NAIS President Talks Education

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It’s minutes before I conduct a Skype interview with National Association of Independent Schools (NAIS) President Patrick F. Bassett about the future of education. I haven’t been this nervous for an interview since my cub-reporting days.

Since 2001, Bassett has led the nation’s premier membership organization for more than 1,400 independent schools, as well as 250 affiliated schools and associations internationally. To join and remain active, schools submit to a comprehensive accreditation process every five years. Without NAIS membership, independent schools lack substantial credibility. Most struggle to keep their doors open.

In the winter edition of Independent School Magazine, Bassett wrote a terrific piece, “What it means to Be Fifty,” in honor of a large number of NAIS-member day schools celebrating their anniversaries. Bassett answers what these schools will need to teach in the future, especially if America hopes to cultivate creative thinkers.

“The skills and values that the 21st century will demand and reward are the Five C’s: critical thinking, creativity, collaboration, communication, and character,” he writes.

In the education world, I respect few people more than Bassett, whose visionary leadership espouses a compromise between advocates of extreme and moderate reform. He’s a modern-day Benjamin Franklin, and before I ask permission to hit “record” on our call, he tells me to call him “Pat.”

I’m taken a back, but I try my best to remain informal with one of America’s most revered (and humble) educators. I delve in, asking Bassett to provide additional insight regarding a 2005 article he wrote for Phi Delta Kappan, titled “Reengineering Schools for the 21st Century”:     

Employers and university professors demand certain skills and modes of thinking appropriate for the challenges we face in the 21st century. But policy makers and school bureaucrats are increasingly reverting to an antiquated model of education. If we do not change course now, we will fail an entire generation of children and imperil the nation’s future.

For too long, Bassett says, the transfer of knowledge has been teacher-centric. We have it backward.

“In other words, some authority decides what’s important to know, and decides the pace and the scope of learning,” he says. “That’s largely been determined for centuries by textbook publishers. It’s what we call the empty vessel approach. We saw kids forever as empty vessels, and the best method to civilize them was to pour as much as we could into that empty vessel.”

I’m standing up, trying not to interrupt Bassett by telling him how much I agree. I’m thrilled to hear that he strongly disapproves of assessments that require students to regurgitate what they “learn” from a teacher or textbook.

For five years, I have enjoyed speaking with Mark Hayes, my colleague in the English department, about this very issue. We share an intense disdain for textbooks that present just one view while reinforcing the notion that learning is synonymous with rote memorization. We want students to master critical thinking, and we could care less whether they recall obscure facts, which few—if any—will remember once they graduate.

Higher order critical reading and thinking skills are streamlined into what’s really just busy work at the ends of chapters or in the margins.  I reject the argument I often hear from other teachers, “Not using textbooks might work for your subject, but it wouldn’t work for mine.”  I can’t say why some teachers refuse even to consider what their courses might be like without textbooks.

Hayes captures why I loathe teaching AP American History. The course requires a monolithic textbook, which almost always contains 1,000 pages, from which students memorize mountains of information.

Bassett makes plain that he doesn’t encourage schools to adopt the AP curriculum.

But I ask how independent schools could cope, especially with increasing pressure from parents, educators and college admissions officers for students to take these courses.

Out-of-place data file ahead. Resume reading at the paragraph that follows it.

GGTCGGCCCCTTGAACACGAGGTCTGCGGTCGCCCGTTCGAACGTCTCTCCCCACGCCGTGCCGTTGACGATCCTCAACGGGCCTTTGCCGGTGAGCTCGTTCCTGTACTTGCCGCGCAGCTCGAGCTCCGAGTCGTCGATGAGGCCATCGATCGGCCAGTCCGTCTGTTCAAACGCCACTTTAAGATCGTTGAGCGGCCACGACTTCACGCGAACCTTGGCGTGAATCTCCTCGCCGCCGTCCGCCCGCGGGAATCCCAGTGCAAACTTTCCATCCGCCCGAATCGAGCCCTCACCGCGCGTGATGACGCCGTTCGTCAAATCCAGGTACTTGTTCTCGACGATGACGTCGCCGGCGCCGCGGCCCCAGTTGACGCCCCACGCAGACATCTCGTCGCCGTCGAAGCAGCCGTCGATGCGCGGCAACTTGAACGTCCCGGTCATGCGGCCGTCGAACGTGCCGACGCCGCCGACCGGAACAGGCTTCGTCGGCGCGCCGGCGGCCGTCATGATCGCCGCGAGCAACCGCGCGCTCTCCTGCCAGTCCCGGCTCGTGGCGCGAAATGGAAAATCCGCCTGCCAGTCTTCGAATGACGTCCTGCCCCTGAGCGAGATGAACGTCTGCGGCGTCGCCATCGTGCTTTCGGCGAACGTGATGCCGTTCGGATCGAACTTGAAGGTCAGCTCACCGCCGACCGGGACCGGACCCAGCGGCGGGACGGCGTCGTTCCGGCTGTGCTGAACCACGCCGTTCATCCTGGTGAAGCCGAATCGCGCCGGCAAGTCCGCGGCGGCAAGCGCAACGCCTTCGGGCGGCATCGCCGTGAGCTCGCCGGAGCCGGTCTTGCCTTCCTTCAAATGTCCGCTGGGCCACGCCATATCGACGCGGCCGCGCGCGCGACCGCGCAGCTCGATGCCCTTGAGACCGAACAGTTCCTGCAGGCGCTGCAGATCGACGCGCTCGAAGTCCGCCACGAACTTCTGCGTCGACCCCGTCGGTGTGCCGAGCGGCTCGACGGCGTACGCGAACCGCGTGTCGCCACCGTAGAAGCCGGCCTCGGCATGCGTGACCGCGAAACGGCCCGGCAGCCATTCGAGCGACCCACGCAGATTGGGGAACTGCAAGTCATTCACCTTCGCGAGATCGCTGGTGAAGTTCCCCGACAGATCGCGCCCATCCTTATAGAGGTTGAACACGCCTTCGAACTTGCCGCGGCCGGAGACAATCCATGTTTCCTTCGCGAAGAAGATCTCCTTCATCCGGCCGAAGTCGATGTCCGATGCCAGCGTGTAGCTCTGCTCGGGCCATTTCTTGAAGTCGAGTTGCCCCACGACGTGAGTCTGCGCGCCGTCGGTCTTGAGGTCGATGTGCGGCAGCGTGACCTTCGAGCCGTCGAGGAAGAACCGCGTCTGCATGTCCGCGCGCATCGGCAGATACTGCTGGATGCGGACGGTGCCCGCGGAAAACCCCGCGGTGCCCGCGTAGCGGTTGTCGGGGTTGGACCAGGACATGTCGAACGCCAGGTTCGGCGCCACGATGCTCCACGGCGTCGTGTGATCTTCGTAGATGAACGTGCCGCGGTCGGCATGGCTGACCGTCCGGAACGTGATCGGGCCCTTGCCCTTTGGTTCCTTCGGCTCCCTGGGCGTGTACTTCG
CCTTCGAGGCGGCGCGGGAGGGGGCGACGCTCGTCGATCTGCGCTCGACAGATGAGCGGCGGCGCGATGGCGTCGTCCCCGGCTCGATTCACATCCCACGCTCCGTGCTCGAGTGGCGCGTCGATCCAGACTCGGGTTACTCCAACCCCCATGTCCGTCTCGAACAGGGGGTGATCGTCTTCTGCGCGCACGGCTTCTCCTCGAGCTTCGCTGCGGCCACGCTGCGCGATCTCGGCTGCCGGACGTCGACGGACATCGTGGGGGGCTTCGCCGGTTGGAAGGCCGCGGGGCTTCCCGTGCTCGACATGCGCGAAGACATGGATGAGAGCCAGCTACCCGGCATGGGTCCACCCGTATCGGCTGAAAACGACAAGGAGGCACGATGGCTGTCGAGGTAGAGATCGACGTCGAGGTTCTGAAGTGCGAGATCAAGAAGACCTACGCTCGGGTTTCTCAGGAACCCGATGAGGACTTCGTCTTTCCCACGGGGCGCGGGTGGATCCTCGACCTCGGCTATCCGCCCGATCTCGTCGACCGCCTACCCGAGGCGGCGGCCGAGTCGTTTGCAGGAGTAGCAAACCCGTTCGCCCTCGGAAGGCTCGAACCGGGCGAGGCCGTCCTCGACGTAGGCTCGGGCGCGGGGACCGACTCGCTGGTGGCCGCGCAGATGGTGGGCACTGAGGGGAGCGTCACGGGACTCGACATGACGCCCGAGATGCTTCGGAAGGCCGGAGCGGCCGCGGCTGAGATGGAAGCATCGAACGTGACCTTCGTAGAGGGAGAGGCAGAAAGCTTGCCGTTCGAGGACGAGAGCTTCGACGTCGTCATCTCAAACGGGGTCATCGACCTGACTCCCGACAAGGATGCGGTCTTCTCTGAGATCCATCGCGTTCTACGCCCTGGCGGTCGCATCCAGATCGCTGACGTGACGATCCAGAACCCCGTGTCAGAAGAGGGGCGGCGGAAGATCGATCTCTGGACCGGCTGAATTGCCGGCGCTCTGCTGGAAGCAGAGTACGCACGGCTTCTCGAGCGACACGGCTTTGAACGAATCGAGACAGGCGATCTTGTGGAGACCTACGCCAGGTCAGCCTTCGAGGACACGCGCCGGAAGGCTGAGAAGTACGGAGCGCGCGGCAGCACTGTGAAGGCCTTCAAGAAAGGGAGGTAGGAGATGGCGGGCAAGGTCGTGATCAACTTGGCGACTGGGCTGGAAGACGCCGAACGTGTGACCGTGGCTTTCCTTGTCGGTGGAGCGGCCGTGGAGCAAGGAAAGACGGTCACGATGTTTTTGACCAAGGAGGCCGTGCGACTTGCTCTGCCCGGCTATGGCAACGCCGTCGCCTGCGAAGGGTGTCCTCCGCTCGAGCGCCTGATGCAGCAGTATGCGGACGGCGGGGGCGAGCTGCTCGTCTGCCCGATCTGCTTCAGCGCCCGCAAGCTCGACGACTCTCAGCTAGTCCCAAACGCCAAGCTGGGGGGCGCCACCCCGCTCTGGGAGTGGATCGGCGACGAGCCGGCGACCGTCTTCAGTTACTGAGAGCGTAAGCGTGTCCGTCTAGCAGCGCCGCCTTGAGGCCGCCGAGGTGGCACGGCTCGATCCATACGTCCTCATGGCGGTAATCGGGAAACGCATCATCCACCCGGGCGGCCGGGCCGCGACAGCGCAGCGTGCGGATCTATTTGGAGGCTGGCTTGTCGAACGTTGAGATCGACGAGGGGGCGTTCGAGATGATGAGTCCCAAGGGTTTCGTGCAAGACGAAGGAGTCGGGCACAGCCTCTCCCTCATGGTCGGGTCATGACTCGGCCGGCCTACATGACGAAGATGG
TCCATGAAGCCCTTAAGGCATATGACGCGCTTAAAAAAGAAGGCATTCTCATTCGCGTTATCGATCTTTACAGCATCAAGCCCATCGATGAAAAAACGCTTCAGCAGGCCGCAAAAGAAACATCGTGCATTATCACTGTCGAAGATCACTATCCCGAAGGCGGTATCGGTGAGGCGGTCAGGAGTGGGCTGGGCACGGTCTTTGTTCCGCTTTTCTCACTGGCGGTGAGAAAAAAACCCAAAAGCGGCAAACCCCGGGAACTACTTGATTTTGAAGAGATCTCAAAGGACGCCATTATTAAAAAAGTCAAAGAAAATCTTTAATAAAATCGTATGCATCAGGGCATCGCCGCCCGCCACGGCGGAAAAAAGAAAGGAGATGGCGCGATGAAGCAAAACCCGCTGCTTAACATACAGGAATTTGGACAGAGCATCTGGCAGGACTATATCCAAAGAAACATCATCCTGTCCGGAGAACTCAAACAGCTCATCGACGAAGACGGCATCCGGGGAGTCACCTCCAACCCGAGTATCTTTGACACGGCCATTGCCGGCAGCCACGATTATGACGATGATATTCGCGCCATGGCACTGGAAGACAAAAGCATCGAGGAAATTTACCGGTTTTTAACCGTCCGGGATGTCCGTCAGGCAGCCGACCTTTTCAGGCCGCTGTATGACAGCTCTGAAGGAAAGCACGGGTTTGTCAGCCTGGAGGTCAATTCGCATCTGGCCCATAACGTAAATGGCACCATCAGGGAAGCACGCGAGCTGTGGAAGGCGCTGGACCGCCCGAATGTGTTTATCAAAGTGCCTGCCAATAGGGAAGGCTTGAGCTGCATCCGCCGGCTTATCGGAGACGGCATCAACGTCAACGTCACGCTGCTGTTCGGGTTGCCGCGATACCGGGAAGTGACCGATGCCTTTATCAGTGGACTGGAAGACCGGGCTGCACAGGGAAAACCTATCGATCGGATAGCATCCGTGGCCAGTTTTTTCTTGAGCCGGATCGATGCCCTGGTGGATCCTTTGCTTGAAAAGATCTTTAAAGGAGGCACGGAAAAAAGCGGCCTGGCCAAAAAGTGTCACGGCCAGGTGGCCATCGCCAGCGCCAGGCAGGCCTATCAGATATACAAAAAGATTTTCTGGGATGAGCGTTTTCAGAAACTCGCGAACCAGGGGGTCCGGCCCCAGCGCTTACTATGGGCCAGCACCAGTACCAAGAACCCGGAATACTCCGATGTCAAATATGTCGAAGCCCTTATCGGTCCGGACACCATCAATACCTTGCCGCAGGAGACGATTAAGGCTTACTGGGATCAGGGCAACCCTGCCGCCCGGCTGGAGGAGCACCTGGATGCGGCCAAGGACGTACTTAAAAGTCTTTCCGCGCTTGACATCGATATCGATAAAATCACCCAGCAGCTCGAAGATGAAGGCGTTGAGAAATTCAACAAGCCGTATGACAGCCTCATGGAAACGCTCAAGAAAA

“That’s exactly the right question to ask,” Bassett says. “That’s exactly the anxiety that the progressive and experimentally inclined teachers fear. It’s entirely wrong, and here’s why: it’s based on assumption.”

Before Bassett utters another word, I know what he means by “assumption.” Too many independent schools fear that if they don’t offer AP courses, students will transfer out to someplace that does, or colleges won’t admit as many graduates.

I appreciate the tremendous competitive environment that heads of school and college counseling offices find themselves in—especially in that only around 2% of students attend independent schools in an increasingly uncertain economic future.

All the same, Bassett says that this is an entirely misplaced fear. Recently, he found around 50 NAIS-member schools that decided to abandon the AP curriculum in at least some courses.

How did they do it?

“They just asked the colleges,” Bassett says.

He points to an interesting trend. Year after year, seniors at most schools apply to the same 20 colleges and universities:

Why don’t you just write those 20 colleges? That’s what these other independent schools did. Here’s what all the colleges said to them. The Dean of Admissions wrote back and said these two things, “One, you should do what the faculty thinks is best because we trust your faculty. Two, we trust your faculty because we track all your graduates, and they all do exceptionally well here. We know you know what you’re doing.

To me, this makes perfect sense. All the same, even if schools are willing to embrace change, I’m dubious about what parents might think about sticking-it to the College Board.

I think too many parents want their kids to take AP-courses less because of how the curriculum fosters critical thinking and creativity—which it fails at miserably—and more because of how an “5” and an “A” in these classes looks on a high school transcript.

Bassett informs me of how parents from the Chapin School, among New York’s most celebrated independent schools, conveyed strong disapproval of a decision to move away from the AP-program.

In response to mounting criticism, Head of School Patricia Hayot gathered parents in the auditorium to show example questions from the AP United States History exam:

One was, what was the Taft‑Hartley Act? You had five choices. So you’re talking about the best‑educated people in the world sitting in that audience, right? Not one of them got the answer right. Not one of them got the multiple choice answer right. Do you know why? Because, who cares?

On the off chance that you do care, The Taft-Hurley Act was a pro-business measure passed by Congress in 1947 that President Truman vetoed as a “slave labor” bill.